Escape By Stealing The Master’s Oyster Boat – Underground Railroad

This excerpt from “The Underground Railroad” by William Still documents the escape of two brothers in the oyster boat of their owners.

The brothers had to leave their wives behind when they fled in August of 1855. Anthony Brown writes twice from Canada to William Still to enquire about their wives.

The first letter would break your heart. The second will mend it.

About The Book

“The Underground Railroad” was published in 1872. The book gives the testimonies of hundreds of slaves who escaped to freedom using the network of agents and safe houses.

The author, William Still, was a black abolitionist and businessman who was a key member of the Philadelphia stop in the freedom network.

The book is in the public domain. It can be found in the Library of Congress.

Any headings and italicized text in the excerpt below were added by the website editor. The rest is nearly verbatim from the book. There are some changes to the punctuation.

Excerpt – Arrival No. 11. Anthony and Albert Brown (brothers), Jones Anderson and Isaiah

This party escaped from Tanner’s Creek, Norfolk, Virginia, where they had been owned by John and Henry Holland, oystermen.

As slaves they alleged that they had been subjected to very brutal treatment from their profane and ill-natured owners.

Not relishing this treatment, Albert and Anthony came to the conclusion that they understood boating well enough to escape by water.

They accordingly selected one of their master’s small oyster-boats, which was pretty-well rigged with sails, and off they started for a Northern Shore.

They proceeded on a part of their voyage merely by guess work, but landed safely, however, about twenty-five miles north of Baltimore, though, by no means, on free soil.

They had no knowledge of the danger that they were then in, but they were persevering, and still determined to make their way North, and thus, at last, success attended their efforts.

The elder brother was twenty-nine, the younger twenty-seven. Both were mentally above the average run of slaves.

They left wives in Norfolk, named Alexenia and Ellen. While Anthony and Albert, in seeking their freedom, were forced to sever their connections with their companions, they did not forget them in Canada.

How great was their delight in freedom, and tender their regard for their wives, and the deep interest they felt for their brethren and friends generally, may be seen from a perusal of the following letters from them:

First Letter From Anthony Brown To William Still

[I have extensively edited the spelling of the letter below for clarity, but not the words].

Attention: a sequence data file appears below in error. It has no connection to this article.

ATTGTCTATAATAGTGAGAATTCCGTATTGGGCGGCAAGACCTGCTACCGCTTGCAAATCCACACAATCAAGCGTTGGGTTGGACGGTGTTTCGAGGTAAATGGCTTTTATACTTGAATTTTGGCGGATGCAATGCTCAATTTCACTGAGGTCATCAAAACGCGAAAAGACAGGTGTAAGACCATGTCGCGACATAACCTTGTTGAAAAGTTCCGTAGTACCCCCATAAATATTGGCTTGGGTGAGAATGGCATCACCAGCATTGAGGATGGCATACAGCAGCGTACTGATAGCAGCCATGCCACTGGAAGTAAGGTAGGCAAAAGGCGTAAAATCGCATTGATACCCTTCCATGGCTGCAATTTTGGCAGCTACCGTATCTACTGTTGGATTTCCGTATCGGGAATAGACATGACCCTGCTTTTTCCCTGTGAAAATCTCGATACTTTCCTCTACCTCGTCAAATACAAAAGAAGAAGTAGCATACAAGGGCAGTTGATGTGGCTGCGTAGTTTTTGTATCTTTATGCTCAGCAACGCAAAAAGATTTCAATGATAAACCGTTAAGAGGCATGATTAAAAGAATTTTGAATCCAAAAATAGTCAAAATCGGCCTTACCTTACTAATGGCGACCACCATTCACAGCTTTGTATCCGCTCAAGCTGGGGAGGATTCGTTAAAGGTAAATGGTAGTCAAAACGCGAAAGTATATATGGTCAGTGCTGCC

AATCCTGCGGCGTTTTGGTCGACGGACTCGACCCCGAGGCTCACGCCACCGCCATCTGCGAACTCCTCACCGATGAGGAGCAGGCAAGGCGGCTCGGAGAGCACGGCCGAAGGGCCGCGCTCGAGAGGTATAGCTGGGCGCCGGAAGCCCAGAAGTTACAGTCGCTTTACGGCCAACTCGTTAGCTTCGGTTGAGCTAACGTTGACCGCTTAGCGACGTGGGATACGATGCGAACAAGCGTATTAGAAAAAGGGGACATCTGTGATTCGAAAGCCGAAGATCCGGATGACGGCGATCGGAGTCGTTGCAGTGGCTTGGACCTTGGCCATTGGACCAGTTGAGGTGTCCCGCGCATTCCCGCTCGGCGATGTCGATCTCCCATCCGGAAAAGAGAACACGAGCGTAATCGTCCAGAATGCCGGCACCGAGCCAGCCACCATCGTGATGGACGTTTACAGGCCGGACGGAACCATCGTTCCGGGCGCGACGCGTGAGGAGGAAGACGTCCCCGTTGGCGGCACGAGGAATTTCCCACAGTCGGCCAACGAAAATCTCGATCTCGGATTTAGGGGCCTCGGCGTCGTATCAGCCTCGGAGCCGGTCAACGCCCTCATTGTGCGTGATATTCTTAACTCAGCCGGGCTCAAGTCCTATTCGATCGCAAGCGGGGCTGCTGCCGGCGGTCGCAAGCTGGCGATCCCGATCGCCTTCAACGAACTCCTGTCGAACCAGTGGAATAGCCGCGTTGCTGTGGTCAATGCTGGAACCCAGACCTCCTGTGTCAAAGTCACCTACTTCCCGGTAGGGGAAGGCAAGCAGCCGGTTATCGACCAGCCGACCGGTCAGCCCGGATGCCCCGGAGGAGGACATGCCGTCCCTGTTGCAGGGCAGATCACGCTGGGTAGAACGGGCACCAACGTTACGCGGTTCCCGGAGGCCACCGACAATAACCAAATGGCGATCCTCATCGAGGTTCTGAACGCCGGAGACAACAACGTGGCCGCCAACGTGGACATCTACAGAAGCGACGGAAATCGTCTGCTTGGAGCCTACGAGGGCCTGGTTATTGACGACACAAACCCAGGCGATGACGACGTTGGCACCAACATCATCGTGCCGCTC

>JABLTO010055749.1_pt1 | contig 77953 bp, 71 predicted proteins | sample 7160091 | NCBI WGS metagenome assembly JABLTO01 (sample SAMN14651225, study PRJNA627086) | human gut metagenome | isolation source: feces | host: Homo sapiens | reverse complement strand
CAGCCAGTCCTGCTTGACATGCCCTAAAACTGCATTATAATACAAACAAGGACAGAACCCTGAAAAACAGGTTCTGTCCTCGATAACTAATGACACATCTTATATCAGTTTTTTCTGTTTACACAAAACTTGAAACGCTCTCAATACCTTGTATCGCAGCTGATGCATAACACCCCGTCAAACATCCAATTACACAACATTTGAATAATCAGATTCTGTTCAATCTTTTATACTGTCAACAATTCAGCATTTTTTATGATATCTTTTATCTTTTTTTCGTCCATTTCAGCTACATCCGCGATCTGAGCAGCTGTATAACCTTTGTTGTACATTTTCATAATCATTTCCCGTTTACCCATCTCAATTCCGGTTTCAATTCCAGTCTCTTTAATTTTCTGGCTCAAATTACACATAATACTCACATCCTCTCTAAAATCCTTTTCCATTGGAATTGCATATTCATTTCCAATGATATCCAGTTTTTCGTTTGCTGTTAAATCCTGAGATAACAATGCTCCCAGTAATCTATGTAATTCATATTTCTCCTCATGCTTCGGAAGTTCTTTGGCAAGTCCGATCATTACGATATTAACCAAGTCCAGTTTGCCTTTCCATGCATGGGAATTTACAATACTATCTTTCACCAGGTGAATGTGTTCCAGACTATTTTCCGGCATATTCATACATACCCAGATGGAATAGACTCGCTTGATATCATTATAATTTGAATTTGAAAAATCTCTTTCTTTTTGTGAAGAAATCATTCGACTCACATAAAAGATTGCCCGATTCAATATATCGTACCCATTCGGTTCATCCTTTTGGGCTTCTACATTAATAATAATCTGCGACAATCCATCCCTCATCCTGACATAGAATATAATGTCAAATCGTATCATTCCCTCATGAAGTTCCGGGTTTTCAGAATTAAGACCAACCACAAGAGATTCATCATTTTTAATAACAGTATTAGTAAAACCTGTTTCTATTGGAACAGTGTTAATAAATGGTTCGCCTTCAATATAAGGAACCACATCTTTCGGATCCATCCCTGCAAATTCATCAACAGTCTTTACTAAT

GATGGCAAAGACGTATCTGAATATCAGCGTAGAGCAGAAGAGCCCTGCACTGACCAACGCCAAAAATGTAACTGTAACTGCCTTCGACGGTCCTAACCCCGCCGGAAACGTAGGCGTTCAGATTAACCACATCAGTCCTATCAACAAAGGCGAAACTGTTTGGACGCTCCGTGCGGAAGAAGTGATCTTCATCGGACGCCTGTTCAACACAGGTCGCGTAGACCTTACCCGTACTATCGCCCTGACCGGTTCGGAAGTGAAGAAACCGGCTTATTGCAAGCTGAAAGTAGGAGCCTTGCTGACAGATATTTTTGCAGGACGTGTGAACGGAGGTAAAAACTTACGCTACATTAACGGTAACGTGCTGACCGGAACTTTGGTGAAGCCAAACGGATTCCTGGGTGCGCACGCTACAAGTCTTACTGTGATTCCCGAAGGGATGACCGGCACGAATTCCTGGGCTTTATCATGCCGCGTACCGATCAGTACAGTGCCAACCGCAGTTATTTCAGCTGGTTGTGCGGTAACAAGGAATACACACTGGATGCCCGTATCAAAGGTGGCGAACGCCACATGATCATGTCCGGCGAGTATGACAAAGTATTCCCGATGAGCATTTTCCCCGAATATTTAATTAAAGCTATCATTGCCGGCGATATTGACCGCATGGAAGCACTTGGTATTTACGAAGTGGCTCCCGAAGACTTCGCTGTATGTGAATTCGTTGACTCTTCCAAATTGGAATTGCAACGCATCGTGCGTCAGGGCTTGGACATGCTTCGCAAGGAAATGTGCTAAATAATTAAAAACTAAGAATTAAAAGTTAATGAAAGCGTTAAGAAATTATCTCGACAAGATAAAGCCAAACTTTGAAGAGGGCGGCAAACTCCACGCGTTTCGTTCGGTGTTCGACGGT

HAMILTON, March 7th 1856.


I now take the opportunity of writing you a few lines hoping to find yourself and family well as these lines leaves me at present, myself and brother, Anthony & Albert Brown’s respects.

We have spent quite agreeable winter, we were employed in the new hotel, name Anglo American, where we wintered and done very well.

We also met with our two friends who came from home with us, Jonas Anderson and Isaiah.

Now we are all safe in Hamilton, I wish to call you to your promise, if convenient to write to Norfolk, Va, for me, and let my wife Mary Ellen Brown know where I am, and my brother’s wife Elickzener Brown, as we have never heard a word from them since we left.

Tell them that we found our homes and situation in Canada much better than we expected.

Tell them not to think hard of us, we were bound to flee from the wrath to come.

Tell them we live in the hopes of meeting them once more this side of the grave.

Tell them if we never more see them, we hope to meet them in the Kingdom of Heaven in peace.

Tell them to remember my love to my church and brethren.

Tell them I find there is the same prayer-hearing God hear as there is in old Va.

Tell them to remember our love to all the inquiring friends.

I have written several times but have never received no answer. I find a great many of my old acquaintances from Va, here, we are no ways lonesome.

Mr. Still, I have written to you once before, but receive no answer. Please let us hear from you by any means.

Nothing more at present, but remain your friends,


Second Letter From The Browns To William Still

HAMILTON June 26th, 1856,

MR. WM. STILL: Kind Sir:

I am happy to say to you that I have just received my letter dated 5 of the present month, but previously had been informed last night by Mr. J.H. Hall that he had just received a letter from you stating that my wife was with you.

Oh my, I was so glad it caused me to shed tears.

Mr. Still, I cannot return you the thanks for the care of my wife, for I am so Glad that I don’t know what to say. You will please start her for Canada.

I am yet in Hamilton, C.W., at the city hotel.

My brother and Joseph Anderson is at the Anglo American hotel, they send their respects to you and family myself also, and a greater part to my wife.

I came by the way of Syracruse. Remember me to Mrs. logins.

Tell her to write back to my brother’s wife if she is living and tell her to come on. Tell her to send Joseph Andersons love to his mother.

I now send her 10 Dollars and would send more but being out of employment some of winter it pulls me back. You will be so kind as to forward her on to me, and if life last I will satisfy you at some time, before long.

Give my respects and brother’s to Mr. John Dennes. Tell him Mr. Hill’s family is well and send their love to them.

I now bring my letter to a close, and am your most humble Servant,


P.S. I had given out the notion of ever seeing my wife again, so I have not been attending the office, but am truly sorry I did not.

You mention in yours of Mr. Henry Lewey, he has left this city for Boston about 2 weeks ago, we have not heard from him yet.